If you make a purchase after following a link on our site, we may earn a small commission. Learn more.

Flinthook Review

It’s all too easy for me to tell you that Tribute Games’ new 2D pixel-perfect rogue-lite platformer Flinthook gripped me instantly, hooking me in with its acute sense of retro aesthetic charm and silky smooth gameplay.

And puntastic prowess like this is made all the sweeter when such a statement couldn’t be more true.

Immediately firing up the game, you’d struggle to find a reason not to be astounded by the level of wit and confidence Flinthook oozes. This is made possible largely thanks to its lovingly-realised 16-bit art style, but also in the way it chooses to riff off of established concepts of 18th century mercantilism, effortlessly combining it with many of the tasks and objectives you’d typically expect a hypothetical retro-futuristic space pirate would have a hand (or in this case, hook) in.

Such objectives rear their head in the form of bounty hunter contracts, and these act as the main narrative and progressive crux to the game, which sees our titular hero Flinthook swinging and zipping his way throughout various procedurally generated rooms, defeating enemies and upgrading items and gear as he does so. It’s no secret that a workman is only as good as his tools, and if there ever was one, Flinthook is the game that proves it.

After completing a short but rather effective tutorial section which does a great job at relaying Flinthook’s core mechanical concepts, it isn’t long before you’re thrust into making the choice in where to go first in order to find your initial ghost gems. Armed with your trusty hook in one hand and obligatory space gun in the other, ghost gems are the currency required to feed your compass, a compass capable of letting you access that elusive next bounty target.

The levels you’ll be guiding Flinthook through are littered with gold hooks just begging to be latched onto. The hook’s trajectory is easily determined by simply prodding your controller’s left stick into the general direction you’d like to zip to, and boom – you’re off. Because this is the same button input as movement, gliding your way to dodge an enemy, grab a weapon, or just generally progress to the next randomised grid section of the level is never a chore.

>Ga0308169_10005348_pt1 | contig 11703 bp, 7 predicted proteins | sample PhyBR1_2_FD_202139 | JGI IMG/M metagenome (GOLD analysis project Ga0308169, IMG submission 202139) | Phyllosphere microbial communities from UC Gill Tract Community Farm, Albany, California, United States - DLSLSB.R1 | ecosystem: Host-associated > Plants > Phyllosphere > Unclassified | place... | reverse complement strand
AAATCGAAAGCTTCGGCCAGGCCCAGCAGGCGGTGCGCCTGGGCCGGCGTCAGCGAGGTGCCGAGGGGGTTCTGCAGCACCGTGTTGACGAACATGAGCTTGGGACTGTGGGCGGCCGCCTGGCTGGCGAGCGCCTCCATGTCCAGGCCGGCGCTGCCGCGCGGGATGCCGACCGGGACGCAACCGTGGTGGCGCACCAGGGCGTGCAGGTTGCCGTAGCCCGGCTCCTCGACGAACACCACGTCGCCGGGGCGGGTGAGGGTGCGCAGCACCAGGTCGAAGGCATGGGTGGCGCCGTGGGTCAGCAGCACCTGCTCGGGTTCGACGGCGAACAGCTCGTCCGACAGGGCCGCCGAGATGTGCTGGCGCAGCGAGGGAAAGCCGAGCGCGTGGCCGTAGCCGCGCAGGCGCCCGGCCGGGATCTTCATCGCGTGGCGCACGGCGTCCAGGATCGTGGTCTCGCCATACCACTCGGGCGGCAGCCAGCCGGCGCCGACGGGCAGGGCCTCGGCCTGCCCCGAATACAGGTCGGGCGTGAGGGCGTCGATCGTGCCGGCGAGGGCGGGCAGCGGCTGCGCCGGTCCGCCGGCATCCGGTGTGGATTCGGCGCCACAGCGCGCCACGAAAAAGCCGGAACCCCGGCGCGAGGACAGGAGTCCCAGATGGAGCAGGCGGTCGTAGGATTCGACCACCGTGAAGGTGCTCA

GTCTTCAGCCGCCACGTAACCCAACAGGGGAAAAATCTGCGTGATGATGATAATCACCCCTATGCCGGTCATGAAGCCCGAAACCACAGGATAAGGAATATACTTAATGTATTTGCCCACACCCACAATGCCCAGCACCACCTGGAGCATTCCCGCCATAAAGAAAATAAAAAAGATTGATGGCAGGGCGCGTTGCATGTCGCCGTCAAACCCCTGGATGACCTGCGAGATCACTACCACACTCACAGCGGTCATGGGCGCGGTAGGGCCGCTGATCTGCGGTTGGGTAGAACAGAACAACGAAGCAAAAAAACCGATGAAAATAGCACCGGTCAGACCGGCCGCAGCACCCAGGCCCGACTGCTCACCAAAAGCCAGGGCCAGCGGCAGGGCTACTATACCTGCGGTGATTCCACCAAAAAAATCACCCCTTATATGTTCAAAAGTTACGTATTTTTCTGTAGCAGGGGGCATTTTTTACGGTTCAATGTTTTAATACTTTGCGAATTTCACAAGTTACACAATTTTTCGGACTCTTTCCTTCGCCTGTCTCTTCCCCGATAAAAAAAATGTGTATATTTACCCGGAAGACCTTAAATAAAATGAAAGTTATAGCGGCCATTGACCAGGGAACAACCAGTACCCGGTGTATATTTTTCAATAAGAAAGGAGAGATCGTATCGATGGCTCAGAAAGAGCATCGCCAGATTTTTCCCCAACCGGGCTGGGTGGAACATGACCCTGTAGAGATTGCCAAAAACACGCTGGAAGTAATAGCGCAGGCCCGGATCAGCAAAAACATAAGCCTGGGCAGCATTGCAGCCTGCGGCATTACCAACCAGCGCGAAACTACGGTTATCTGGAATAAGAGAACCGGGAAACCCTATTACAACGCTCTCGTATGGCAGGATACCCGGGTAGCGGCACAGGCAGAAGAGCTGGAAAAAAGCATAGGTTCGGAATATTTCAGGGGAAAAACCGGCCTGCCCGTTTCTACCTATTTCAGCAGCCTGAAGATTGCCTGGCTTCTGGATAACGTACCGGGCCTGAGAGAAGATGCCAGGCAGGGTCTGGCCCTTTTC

It’s worth noting that while the belly of each ship you’ll be traversing through is by and large randomised and unique to each playthrough, Flinthook is very much a rogue-lite as opposed to a full on fresh experience every time. In the effort to wrangle your way to the next scoundrel or miscreant, you’ll accumulate coins, which stay with you regardless of when you lose a life, letting you purchase many an upgrade from the game’s built-in “black market”. Your upgrades remain with you as your rank continually increases.

So while some players might be left slightly disheartened by the fact that Flinthook isn’t quite a roguelike in its harshest and purest form, it does mean that each time one of your runs does unexpectedly come to an end, you’ll always be readily equipped to tackle it head on again, much stronger than before. Perks range from anything such as garnering 10% extra XP to gaining more firepower following a strong combo chain. There are a limited number of perks slots available, and each is worth a unique amount, so it’s worth customising a loadout to suit your play style.

I personally appreciated this subtler sense of progression that Flinthook consistently rewarded me with. Rather than getting knocked back over and over again causing me to question my own skill and ability, the promise of a new booster pack as I ranked up at the end of a run pushed me to keep on going. Because of this, a short 30-minute play through easily turned into a 2-hour session of shooting, looting, and of course, swooping.

Backed up by an appropriately chiptune-inspired soundtrack and varied enemy design, Flinthook most definitely has a compelling quality to it that most other games in its genre often struggle to find. While it can be common for roguelike games to take a huge swing by providing an experience that’s heavily reliant on repeat playthroughs only to miss horribly, I can see Flinthook being able to stand with the best of them in the long run, alongside titles such as The Binding of Isaac, Rogue Legacy, and others. It helps that there’s a challenge mode waiting to be unlocked early on, letting players duke it out in daily and weekly maps.

What Flinthook might lack in lore, story, and cohesion, it more than makes up for with its boatload of personality and style, all of which find themselves backed up by some of the smoothest 2D platforming gameplay around. It’s all built around the hook, and once you put in the time to master it, you’ll almost certainly be anchored.

Flinthook is available on PS4, Xbox One and PC. We reviewed the PS4 version.

Similar Posts